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Floating tidal power in B.C. is eco-friendly

Natural Resources Canada announced in October that it is investing $1.5 million in a new tidal power technology that could operate in remote offshore areas.


Natural Resources Canada announced in October that it is investing $1.5 million in a new tidal power technology that could operate in remote offshore areas.

The demonstration project at Dent Island, about 200 kilometres up the B.C. coast northwest of Vancouver, will be a 500-kilowatt floating tidal turbine system made by Water Wall Turbine.

Already determined to be feasible, the technology involves an anchored floating structure with a large turbine that rotates at slow speed. It is said to provide highly-efficient energy extraction — almost double that of conventional propeller devices —and is scalable from 0.5 to 5 MW per unit. Units can be linked in a series, for example along tidal or river channels.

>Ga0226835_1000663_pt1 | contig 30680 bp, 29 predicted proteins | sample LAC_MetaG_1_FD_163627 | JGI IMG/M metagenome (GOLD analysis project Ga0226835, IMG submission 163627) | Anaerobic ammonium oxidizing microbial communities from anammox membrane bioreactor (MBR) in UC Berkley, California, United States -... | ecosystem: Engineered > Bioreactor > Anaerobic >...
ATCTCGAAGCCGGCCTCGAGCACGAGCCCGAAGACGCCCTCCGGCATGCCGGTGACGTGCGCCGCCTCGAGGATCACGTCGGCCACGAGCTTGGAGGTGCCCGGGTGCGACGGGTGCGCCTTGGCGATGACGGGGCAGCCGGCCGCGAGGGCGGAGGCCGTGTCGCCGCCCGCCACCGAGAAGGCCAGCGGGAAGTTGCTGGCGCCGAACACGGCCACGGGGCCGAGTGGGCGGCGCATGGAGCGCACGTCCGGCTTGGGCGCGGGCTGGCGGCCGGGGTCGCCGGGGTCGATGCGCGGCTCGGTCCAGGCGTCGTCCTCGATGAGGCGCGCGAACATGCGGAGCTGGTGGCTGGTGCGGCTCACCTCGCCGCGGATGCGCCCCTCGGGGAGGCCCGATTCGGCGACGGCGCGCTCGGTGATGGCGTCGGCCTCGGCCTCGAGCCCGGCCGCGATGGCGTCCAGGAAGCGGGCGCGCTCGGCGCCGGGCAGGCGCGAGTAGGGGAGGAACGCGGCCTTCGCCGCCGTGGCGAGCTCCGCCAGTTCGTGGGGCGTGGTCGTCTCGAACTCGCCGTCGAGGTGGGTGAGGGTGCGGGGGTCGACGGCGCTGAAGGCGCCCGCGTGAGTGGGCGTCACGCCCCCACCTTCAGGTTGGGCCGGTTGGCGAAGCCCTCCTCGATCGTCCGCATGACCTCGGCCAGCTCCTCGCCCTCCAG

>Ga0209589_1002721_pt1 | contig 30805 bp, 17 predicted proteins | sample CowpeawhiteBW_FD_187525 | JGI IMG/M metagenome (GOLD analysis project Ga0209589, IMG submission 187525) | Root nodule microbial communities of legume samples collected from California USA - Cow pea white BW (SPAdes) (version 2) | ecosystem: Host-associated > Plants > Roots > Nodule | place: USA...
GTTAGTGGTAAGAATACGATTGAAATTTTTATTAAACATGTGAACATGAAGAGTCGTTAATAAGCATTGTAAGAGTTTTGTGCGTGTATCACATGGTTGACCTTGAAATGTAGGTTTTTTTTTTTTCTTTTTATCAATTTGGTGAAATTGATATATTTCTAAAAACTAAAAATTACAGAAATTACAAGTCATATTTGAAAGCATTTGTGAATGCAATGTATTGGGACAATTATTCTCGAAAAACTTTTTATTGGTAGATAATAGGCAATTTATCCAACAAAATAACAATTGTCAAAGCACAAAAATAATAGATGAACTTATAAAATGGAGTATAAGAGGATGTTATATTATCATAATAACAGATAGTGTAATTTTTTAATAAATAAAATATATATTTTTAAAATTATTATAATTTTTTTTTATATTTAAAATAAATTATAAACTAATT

According to Water Wall’s website the turbines have “virtually no impact on habitats or ecosystems, and have a minimal impact on the tidal effect in estuaries.

A single WWTurbine can extract up to 10 Mega Watts from energy in fast currents, both bi- and mono-directional.

The Government of Canada is using its Clean Energy Fund to invest in the B.C. project.

To read the Government of Canada press release, click here.